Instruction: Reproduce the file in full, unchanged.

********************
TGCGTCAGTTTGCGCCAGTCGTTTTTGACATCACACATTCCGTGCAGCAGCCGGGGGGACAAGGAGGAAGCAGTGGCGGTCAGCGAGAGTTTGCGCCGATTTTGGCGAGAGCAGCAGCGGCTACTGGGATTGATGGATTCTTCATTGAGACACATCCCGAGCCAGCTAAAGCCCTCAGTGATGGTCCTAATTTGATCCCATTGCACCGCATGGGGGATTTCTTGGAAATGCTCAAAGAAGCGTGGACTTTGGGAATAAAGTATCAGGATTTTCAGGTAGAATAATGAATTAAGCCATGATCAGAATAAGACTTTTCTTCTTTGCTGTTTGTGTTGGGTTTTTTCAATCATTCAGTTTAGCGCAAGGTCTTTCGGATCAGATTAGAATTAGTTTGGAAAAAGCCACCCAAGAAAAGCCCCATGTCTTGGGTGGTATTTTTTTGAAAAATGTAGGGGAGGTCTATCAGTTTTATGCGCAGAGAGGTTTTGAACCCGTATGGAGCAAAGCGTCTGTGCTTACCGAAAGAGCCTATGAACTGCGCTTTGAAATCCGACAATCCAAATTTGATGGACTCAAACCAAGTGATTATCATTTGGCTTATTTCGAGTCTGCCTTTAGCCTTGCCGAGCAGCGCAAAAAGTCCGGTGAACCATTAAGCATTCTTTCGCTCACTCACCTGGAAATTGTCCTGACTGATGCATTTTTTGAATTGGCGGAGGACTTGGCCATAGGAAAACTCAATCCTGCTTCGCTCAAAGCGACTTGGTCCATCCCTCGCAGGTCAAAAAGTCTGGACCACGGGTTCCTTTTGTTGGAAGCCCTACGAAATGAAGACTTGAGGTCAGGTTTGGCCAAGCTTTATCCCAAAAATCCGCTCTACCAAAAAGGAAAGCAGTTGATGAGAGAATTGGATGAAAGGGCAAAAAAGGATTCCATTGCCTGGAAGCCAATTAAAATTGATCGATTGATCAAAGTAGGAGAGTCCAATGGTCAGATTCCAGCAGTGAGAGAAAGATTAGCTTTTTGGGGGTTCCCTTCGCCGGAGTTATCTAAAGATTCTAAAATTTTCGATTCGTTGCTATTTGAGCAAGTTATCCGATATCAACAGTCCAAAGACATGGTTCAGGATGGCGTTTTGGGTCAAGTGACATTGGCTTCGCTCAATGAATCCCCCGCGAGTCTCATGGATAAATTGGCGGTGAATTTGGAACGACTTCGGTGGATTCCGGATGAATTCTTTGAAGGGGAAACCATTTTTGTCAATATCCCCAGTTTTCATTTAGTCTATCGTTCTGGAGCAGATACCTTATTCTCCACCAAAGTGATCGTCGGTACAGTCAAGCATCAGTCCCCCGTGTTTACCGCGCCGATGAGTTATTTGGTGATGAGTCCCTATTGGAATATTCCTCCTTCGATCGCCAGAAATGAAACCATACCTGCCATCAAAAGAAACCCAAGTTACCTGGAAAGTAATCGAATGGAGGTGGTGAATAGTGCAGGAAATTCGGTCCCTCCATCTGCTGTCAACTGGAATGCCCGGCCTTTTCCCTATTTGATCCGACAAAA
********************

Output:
TGCGTCAGTTTGCGCCAGTCGTTTTTGACATCACACATTCCGTGCAGCAGCCGGGGGGACAAGGAGGAAGCAGTGGCGGTCAGCGAGAGTTTGCGCCGATTTTGGCGAGAGCAGCAGCGGCTACTGGGATTGATGGATTCTTCATTGAGACACATCCCGAGCCAGCTAAAGCCCTCAGTGATGGTCCTAATTTGATCCCATTGCACCGCATGGGGGATTTCTTGGAAATGCTCAAAGAAGCGTGGACTTTGGGAATAAAGTATCAGGATTTTCAGGTAGAATAATGAATTAAGCCATGATCAGAATAAGACTTTTCTTCTTTGCTGTTTGTGTTGGGTTTTTTCAATCATTCAGTTTAGCGCAAGGTCTTTCGGATCAGATTAGAATTAGTTTGGAAAAAGCCACCCAAGAAAAGCCCCATGTCTTGGGTGGTATTTTTTTGAAAAATGTAGGGGAGGTCTATCAGTTTTATGCGCAGAGAGGTTTTGAACCCGTATGGAGCAAAGCGTCTGTGCTTACCGAAAGAGCCTATGAACTGCGCTTTGAAATCCGACAATCCAAATTTGATGGACTCAAACCAAGTGATTATCATTTGGCTTATTTCGAGTCTGCCTTTAGCCTTGCCGAGCAGCGCAAAAAGTCCGGTGAACCATTAAGCATTCTTTCGCTCACTCACCTGGAAATTGTCCTGACTGATGCATTTTTTGAATTGGCGGAGGACTTGGCCATAGGAAAACTCAATCCTGCTTCGCTCAAAGCGACTTGGTCCATCCCTCGCAGGTCAAAAAGTCTGGACCACGGGTTCCTTTTGTTGGAAGCCCTACGAAATGAAGACTTGAGGTCAGGTTTGGCCAAGCTTTATCCCAAAAATCCGCTCTACCAAAAAGGAAAGCAGTTGATGAGAGAATTGGATGAAAGGGCAAAAAAGGATTCCATTGCCTGGAAGCCAATTAAAATTGATCGATTGATCAAAGTAGGAGAGTCCAATGGTCAGATTCCAGCAGTGAGAGAAAGATTAGCTTTTTGGGGGTTCCCTTCGCCGGAGTTATCTAAAGATTCTAAAATTTTCGATTCGTTGCTATTTGAGCAAGTTATCCGATATCAACAGTCCAAAGACATGGTTCAGGATGGCGTTTTGGGTCAAGTGACATTGGCTTCGCTCAATGAATCCCCCGCGAGTCTCATGGATAAATTGGCGGTGAATTTGGAACGACTTCGGTGGATTCCGGATGAATTCTTTGAAGGGGAAACCATTTTTGTCAATATCCCCAGTTTTCATTTAGTCTATCGTTCTGGAGCAGATACCTTATTCTCCACCAAAGTGATCGTCGGTACAGTCAAGCATCAGTCCCCCGTGTTTACCGCGCCGATGAGTTATTTGGTGATGAGTCCCTATTGGAATATTCCTCCTTCGATCGCCAGAAATGAAACCATACCTGCCATCAAAAGAAACCCAAGTTACCTGGAAAGTAATCGAATGGAGGTGGTGAATAGTGCAGGAAATTCGGTCCCTCCATCTGCTGTCAACTGGAATGCCCGGCCTTTTCCCTATTTGATCCGACAAAA